The sidewalk under my feet discernibly shifted as I left my first singing lesson, and walked – more correctly – floated, back to my parked car. I’d been waiting a long time for the chance to truly explore the musical side of myself that I knew was there – one that I’d longed to see materialize for 39 years – and here, on the corner of right time and right place, it apparently was.
I’d had a splotchy musical past, plucking up the courage to audition for bands here and there. I’d get the lead singer spot, habitually backing down – as, for reasons unknown to me at the time – these projects hadn’t felt quite right. I listened to and followed the direction of a gut that I really didn’t understand, which as it turned out, was a good thing.
The singing lesson was meant to act as a dam-breaking gift from my husband, who thought it high time that I extract myself from the muddy mess that is prolonged denial of a dream. I was further enticed from the muck by a nagging desire to demonstrate for my then four-year old son what a truly fulfilled life really looks like, by actually having one.
I’d prepared a version of Bonnie Raitt’s I Can’t Make You Love Me, and launched into it, despite the bag of nerves that stood before my teacher, well-known jazz singer, Louise Lambert, in my stead. As her accompaniment on piano ended, she looked up and asked, “And you’re not singing professionally… why?” Her incredulousness merged with my own on that sidewalk outside of her house, and served as a memorable introduction to the surreal world of how super-charged, hopeful emotions can launch a point of desire, meant to be.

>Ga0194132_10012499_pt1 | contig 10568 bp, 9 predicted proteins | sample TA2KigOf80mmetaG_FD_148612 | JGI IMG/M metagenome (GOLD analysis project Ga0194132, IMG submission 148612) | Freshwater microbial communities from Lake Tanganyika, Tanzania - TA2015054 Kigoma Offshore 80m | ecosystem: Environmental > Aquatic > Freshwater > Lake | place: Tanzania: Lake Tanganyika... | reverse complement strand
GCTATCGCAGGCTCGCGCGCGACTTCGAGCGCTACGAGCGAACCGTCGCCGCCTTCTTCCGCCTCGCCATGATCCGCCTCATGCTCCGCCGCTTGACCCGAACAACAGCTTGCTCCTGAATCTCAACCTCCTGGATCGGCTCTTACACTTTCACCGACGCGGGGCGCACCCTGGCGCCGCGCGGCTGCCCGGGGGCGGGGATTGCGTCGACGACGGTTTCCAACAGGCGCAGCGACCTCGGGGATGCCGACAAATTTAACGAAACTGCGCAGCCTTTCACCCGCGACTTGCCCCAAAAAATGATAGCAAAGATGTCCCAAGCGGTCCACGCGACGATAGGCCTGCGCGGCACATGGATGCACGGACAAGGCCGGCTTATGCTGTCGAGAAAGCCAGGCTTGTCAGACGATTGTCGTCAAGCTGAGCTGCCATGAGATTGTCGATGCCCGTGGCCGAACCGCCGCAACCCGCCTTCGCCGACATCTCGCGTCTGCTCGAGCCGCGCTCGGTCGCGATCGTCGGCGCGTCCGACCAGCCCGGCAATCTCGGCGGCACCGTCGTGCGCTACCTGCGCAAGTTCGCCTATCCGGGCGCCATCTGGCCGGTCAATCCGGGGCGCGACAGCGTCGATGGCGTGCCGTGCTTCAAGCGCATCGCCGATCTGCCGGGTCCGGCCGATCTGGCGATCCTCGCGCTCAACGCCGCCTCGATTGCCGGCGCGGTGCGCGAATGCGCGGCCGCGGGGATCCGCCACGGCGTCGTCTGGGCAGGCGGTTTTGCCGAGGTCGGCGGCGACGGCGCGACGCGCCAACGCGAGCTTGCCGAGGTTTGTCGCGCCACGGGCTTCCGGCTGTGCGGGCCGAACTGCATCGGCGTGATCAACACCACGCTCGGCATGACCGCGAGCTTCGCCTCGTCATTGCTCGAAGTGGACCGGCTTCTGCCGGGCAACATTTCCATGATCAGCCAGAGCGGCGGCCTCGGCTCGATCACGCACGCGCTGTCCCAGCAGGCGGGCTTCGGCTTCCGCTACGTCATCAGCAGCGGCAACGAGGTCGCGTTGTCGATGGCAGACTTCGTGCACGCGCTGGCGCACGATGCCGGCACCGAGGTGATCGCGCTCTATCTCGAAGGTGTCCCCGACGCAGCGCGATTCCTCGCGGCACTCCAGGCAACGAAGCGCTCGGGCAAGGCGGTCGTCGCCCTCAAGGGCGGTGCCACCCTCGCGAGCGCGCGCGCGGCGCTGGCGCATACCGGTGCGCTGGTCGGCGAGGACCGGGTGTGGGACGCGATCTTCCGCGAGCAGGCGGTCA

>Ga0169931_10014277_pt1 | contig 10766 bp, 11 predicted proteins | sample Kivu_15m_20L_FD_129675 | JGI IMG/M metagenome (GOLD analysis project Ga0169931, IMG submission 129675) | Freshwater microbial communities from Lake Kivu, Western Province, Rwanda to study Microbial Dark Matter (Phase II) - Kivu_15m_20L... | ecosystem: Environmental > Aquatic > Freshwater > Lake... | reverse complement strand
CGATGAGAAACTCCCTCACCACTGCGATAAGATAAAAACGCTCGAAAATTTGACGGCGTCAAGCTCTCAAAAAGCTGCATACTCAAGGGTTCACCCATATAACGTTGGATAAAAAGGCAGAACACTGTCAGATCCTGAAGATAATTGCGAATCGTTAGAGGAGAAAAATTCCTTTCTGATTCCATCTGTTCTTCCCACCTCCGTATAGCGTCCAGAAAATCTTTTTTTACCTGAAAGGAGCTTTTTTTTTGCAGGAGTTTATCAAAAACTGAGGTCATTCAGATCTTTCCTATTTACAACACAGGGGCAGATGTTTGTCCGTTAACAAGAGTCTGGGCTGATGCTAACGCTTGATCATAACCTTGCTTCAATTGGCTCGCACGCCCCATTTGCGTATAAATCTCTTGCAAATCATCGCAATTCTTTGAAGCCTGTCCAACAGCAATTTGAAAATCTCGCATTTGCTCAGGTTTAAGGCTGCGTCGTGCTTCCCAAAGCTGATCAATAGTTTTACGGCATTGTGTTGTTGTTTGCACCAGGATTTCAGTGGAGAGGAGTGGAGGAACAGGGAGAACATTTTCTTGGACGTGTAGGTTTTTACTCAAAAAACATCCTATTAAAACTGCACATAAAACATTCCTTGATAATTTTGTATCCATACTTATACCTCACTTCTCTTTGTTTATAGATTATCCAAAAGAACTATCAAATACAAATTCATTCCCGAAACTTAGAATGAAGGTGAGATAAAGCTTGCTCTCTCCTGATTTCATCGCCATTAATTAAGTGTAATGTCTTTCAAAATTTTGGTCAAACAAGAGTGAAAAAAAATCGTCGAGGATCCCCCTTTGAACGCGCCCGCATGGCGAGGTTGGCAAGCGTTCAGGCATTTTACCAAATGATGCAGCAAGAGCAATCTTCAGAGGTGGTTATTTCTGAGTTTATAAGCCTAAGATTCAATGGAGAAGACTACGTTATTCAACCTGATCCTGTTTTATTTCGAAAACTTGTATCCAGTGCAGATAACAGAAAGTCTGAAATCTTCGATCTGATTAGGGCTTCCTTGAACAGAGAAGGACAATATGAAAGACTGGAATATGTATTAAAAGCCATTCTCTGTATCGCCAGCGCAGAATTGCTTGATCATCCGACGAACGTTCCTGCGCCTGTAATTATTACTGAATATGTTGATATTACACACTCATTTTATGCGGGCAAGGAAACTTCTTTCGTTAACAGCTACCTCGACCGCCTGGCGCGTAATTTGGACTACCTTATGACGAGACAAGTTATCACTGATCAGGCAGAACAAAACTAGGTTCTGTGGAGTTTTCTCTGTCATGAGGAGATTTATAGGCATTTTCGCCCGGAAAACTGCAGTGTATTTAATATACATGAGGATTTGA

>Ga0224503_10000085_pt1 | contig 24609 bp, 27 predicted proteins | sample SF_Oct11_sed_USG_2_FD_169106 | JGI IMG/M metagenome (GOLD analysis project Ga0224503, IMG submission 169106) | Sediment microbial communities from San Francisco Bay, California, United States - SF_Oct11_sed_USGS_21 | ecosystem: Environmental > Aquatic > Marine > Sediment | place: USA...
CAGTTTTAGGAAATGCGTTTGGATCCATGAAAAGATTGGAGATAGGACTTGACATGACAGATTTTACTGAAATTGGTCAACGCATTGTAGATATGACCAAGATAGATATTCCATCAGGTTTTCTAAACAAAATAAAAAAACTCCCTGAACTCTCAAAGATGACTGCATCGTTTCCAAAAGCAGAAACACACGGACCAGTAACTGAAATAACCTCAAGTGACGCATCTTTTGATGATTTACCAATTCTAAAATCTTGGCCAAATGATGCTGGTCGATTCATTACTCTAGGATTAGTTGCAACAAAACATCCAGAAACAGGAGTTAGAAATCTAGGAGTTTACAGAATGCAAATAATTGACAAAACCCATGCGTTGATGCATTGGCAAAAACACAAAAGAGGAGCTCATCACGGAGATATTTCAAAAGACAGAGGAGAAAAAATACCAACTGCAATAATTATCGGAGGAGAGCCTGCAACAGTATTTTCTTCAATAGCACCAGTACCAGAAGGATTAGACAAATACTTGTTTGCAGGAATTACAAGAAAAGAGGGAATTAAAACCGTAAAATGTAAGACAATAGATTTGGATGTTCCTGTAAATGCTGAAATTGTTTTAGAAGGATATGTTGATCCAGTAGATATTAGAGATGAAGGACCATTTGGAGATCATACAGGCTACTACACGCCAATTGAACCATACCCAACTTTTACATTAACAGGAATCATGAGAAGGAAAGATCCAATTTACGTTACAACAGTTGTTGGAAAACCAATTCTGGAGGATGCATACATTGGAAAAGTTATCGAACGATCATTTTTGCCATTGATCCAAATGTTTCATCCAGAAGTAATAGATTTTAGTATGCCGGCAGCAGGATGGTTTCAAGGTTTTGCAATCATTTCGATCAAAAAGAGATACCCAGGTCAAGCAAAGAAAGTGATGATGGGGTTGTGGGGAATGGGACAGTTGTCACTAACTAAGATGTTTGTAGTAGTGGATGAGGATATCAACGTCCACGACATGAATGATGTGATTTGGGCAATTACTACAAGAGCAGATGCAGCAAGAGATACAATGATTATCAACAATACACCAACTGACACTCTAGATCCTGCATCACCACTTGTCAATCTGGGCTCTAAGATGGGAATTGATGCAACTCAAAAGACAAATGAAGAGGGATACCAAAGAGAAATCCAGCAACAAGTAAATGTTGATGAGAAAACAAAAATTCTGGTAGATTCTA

I’m a writer who had a secret singer side. I’d never been drawn to musicianship per se, other than a brief foray into piano, in Mr. Loftler’s dank, musty-smelling basement for a few childhood years. Playing an external instrument seemed to distract from the passionate focus of using my internal one, and though I thought I should play something, such a ‘thing’ was never naturally forthcoming.
So imagine the creative surge poised to erupt from all of that repression, when after a lesson one day, Louise handed me the instrumental CD of fiddle icon, Oliver Schroer. He was deemed by the press to be the Frank Zappa of the fiddle, although unimaginative types who like slots to put people in, slotted him in the Celtic Jazz genre, which failed to sum up his talent to any degree of accuracy. I’d had little exposure to instrumental music, other than having been surrounded by classical music as the daughter of a professional ballet dancer. Schroer’s instrumental music was technically demanding in its challenging time signatures and melodies, yet it was fun, intelligent, sonically expansive, and I soon found out, a beautifully welcoming canvas for my words.
The woman who’d been told from childhood that, “Yes, you’re talented, but so are a lot of other people. Unfortunately, you’ll get lost in the crowd”, was shown the latch on a window that, by the powers that make manifesting possible, opened up a chance to make a unique offering herself.
I was inspired to write lyrics over many of Schroer’s compositions, where after having done so as fate has these things, was introduced to him – which in a way, introduced me to a side of myself I didn’t really know. We became mutually admiring friends. I sang as a guest with his band. He gave me the confidence to go on to conjure up my own band, Besharah, record three CDs, earning a Juno nomination for the first, and create a new musical project, in the works as I type.
There’s an unstoppable flow towards lift-off, when the heart is allowed to do the singing.
A full-fledged Renaissance woman, Lizzie Shanks self-describes, with tongue firmly lodged in cheek, as having severe career ADHD. She is a freelance writer, emerging author, and ia Juno Award nominated singer/songwriter, with three critically acclaimed album releases from her years with the band Besharah. She is also an interior designer, and has provided treatment foster care to at-risk youth for over ten years. She is currently working on a new musical project.